With time surgical simulation training became a popular and valuable method for enhancing trainees' cognitive and psychomotor skills in multiple surgical specialties.[6] In orthopedic surgery, the number of simulators for training is significantly limited, mostly because of the complexity of the validations needed, though there are cadaveric bench models for simulation. This limitation necessitated the use of virtual orthopedic simulators, initially for arthroscopy and later on for other procedures. Virtual reality has many advantages including the introduction of automated proficiency analysis and the introduction of dynamism in the simulations.[7] One of the examples was the Copernicus project that was started by The Arthroscopy Association of North America, which has now resulted in the validation of the Arthroscopic Bankart Repair curriculum and metrics for testing using a cadaver model.[8]

The challenges in the development of simulators are that it requires different types of validities (e.g., face, content, concurrent, construct, and predictive validity).[6] This reflects on the cost and expense of these technologies and might limit the usage of the orthopedic simulators.

With advances in the development of the virtual reality software, soon, it will mimic the surgical experience of the live surgery, which will increase the demands for simulators and will allow this method of training to move to a more cost-effective, more portable, and more efficient way of training and testing.[8]

I strongly think that in the near future, proficiency-based training and virtual reality will be the standard of surgical training and testing for our trainee.

Financial support and sponsorship

Nil.

Conflicts of interest

There are no conflicts of interest.



 
  References Top

1.
Arroyo-Berezowsky C, Jorba-Elguero P, Altamirano-Cruz MA, Quinzaños-Fresnedo J. Usefulness of immersive virtual reality simulation during femoral nail application in an orthopedic fracture skills course. J Musculoskelet Surg Res 2019;3:326-333.  Back to cited text no. 1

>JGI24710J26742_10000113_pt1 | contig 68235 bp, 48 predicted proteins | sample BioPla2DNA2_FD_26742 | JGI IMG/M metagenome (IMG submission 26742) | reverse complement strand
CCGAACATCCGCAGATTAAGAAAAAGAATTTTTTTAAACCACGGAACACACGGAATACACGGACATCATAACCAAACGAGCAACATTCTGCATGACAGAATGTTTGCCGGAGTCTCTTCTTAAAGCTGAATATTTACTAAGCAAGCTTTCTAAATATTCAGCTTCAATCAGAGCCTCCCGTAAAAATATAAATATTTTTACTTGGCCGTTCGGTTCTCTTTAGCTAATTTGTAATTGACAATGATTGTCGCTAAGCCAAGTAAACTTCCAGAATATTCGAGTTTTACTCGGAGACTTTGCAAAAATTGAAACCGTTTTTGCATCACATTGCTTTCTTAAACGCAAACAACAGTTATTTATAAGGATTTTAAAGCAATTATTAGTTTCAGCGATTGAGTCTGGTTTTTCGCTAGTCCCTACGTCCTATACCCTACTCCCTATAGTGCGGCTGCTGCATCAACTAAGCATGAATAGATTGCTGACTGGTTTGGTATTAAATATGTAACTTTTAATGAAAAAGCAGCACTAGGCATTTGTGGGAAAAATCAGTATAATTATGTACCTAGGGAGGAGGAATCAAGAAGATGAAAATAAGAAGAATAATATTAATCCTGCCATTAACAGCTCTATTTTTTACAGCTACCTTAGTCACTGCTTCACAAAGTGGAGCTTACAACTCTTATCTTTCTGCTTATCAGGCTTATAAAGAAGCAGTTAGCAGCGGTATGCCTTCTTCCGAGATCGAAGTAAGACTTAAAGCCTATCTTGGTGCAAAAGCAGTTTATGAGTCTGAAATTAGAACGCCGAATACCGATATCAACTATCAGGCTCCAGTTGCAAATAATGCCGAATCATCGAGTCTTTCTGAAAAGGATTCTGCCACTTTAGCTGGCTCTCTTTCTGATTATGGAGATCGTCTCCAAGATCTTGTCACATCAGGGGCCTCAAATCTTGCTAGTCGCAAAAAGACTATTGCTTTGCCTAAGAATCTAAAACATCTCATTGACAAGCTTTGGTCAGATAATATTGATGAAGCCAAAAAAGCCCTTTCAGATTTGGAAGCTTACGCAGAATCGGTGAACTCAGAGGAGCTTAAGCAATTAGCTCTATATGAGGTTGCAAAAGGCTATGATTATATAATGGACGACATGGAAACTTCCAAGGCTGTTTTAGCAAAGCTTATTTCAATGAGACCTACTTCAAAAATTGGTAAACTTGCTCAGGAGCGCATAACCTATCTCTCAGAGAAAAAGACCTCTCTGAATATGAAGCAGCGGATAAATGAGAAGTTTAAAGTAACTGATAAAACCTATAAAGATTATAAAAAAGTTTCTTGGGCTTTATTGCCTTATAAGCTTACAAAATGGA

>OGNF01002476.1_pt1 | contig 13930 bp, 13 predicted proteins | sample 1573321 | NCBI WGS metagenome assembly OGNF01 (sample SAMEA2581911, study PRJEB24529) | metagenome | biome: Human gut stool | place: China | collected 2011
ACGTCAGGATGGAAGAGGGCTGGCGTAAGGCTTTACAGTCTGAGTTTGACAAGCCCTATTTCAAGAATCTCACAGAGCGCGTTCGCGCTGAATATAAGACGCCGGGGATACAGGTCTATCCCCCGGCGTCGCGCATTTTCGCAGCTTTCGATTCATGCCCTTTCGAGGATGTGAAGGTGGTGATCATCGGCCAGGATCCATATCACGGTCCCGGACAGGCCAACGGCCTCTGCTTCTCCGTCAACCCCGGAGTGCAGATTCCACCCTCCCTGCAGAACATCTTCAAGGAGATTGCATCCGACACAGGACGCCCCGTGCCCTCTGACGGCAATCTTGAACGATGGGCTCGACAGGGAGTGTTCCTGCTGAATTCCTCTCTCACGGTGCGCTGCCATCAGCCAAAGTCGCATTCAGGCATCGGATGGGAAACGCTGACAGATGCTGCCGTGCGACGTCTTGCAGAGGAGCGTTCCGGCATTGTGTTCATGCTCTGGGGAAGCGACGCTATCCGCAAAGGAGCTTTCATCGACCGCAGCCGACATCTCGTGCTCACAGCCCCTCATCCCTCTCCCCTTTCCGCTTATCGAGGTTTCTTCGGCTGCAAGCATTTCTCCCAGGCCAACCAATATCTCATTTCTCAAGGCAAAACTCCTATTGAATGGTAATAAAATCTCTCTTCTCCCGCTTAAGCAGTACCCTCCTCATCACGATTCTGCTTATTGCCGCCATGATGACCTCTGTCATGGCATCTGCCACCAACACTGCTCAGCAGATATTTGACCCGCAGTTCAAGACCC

[Full text]  
2.
Sonnadara R, Rittenhouse N, Khan A, Mihailidis A, Drozdzal G, Safir O, et al. Anovel multimodal platform for assessing surgical technical skills. Am J Surg 2012;203:32-6.  Back to cited text no. 2
    
3.
Asch DA, Weinstein DF. Innovation in medical education. N Engl J Med 2014;371:794-5.  Back to cited text no. 3
    
4.
St Pierre P. Editorial commentary: Proficiency-based training: Are we ready for a new way to train and test orthopaedic surgeons? Arthroscopy 2018;34:2199-200.  Back to cited text no. 4
    
5.
Gallagher A. Proficiency-based progression simulation training for more than an interesting educational experience. J Musculoskelet Surg Res 2018;2:139.  Back to cited text no. 5
  [Full text]  
6.
Atesok K, Hurwitz S, Anderson DD, Satava R, Thomas GW, Tufescu T, et al. Advancing simulation-based orthopaedic surgical skills training: An analysis of the challenges to implementation. Adv Orthop 2019;2019:2586034.  Back to cited text no. 6
    
7.
Tsai MD, Hsieh MS, Jou SB. Virtual reality orthopedic surgery simulator. Comput Biol Med 2001;31:333-51.  Back to cited text no. 7
    
8.
Gallagher AG, Ryu RK, Pedowitz RA, Henn P, Angelo RL. Inter-rater reliability for metrics scored in a binary fashion-performance assessment for an arthroscopic bankart repair. Arthroscopy 2018;34:2191-8.  Back to cited text no. 8